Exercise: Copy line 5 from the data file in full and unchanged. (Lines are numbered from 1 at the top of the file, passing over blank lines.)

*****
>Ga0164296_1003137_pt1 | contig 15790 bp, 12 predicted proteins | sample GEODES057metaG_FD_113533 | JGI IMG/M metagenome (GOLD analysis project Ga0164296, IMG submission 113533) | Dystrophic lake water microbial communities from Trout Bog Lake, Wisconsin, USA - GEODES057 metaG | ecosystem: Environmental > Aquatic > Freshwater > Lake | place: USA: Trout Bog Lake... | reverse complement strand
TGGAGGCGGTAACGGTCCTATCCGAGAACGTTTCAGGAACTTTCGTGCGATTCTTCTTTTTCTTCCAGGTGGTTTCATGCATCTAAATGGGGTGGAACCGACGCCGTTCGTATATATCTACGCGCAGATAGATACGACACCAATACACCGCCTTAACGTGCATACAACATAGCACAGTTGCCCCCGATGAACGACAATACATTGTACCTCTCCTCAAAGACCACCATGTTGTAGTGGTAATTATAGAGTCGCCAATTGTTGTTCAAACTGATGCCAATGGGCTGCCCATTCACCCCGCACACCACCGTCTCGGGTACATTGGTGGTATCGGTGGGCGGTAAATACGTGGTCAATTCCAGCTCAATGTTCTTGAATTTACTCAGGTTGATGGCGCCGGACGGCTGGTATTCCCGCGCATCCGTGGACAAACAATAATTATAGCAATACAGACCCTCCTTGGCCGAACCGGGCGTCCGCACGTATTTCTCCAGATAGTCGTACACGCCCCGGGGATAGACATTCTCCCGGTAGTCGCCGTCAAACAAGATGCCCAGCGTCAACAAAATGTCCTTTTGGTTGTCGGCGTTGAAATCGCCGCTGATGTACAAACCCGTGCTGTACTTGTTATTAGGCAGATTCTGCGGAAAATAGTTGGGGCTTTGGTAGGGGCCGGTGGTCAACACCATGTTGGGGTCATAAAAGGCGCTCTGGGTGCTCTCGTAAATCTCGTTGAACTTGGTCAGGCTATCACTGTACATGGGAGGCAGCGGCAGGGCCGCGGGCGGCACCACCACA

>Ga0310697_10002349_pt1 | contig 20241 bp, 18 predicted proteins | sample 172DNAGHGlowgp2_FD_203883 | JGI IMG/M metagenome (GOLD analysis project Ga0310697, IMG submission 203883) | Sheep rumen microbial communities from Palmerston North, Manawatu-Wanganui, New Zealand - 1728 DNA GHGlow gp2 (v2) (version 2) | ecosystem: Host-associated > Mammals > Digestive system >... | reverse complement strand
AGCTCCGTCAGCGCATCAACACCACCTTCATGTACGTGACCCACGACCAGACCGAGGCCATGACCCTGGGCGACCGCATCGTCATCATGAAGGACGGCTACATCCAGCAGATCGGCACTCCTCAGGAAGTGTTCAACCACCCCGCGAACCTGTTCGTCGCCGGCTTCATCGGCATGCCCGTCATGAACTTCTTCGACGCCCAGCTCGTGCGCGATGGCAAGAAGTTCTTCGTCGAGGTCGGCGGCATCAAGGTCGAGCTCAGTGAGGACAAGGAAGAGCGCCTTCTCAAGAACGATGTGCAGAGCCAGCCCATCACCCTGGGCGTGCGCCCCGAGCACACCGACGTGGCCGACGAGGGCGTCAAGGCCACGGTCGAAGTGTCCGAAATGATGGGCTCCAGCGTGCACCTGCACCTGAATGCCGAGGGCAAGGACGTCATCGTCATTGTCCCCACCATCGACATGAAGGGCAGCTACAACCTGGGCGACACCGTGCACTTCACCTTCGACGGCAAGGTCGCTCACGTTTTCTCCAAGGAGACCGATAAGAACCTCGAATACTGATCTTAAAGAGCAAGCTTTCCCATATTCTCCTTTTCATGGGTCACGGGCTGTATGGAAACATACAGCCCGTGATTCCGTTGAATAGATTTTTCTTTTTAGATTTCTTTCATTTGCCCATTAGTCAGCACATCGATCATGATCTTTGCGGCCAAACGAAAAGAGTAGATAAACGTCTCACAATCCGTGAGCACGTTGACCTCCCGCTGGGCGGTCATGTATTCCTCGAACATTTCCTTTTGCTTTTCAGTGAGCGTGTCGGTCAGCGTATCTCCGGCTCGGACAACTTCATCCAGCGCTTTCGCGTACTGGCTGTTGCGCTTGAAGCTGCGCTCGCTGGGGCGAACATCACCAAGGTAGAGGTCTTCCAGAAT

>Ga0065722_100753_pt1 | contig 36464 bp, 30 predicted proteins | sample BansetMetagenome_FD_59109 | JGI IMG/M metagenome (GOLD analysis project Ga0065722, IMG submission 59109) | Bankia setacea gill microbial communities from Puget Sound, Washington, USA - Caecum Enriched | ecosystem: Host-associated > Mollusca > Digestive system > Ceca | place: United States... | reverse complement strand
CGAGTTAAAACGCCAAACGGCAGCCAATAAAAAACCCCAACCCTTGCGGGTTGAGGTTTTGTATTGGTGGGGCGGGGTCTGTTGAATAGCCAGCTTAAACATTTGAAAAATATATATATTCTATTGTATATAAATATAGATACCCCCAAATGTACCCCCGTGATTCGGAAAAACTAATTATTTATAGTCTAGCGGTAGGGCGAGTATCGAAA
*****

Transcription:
>Ga0065722_100753_pt1 | contig 36464 bp, 30 predicted proteins | sample BansetMetagenome_FD_59109 | JGI IMG/M metagenome (GOLD analysis project Ga0065722, IMG submission 59109) | Bankia setacea gill microbial communities from Puget Sound, Washington, USA - Caecum Enriched | ecosystem: Host-associated > Mollusca > Digestive system > Ceca | place: United States... | reverse complement strand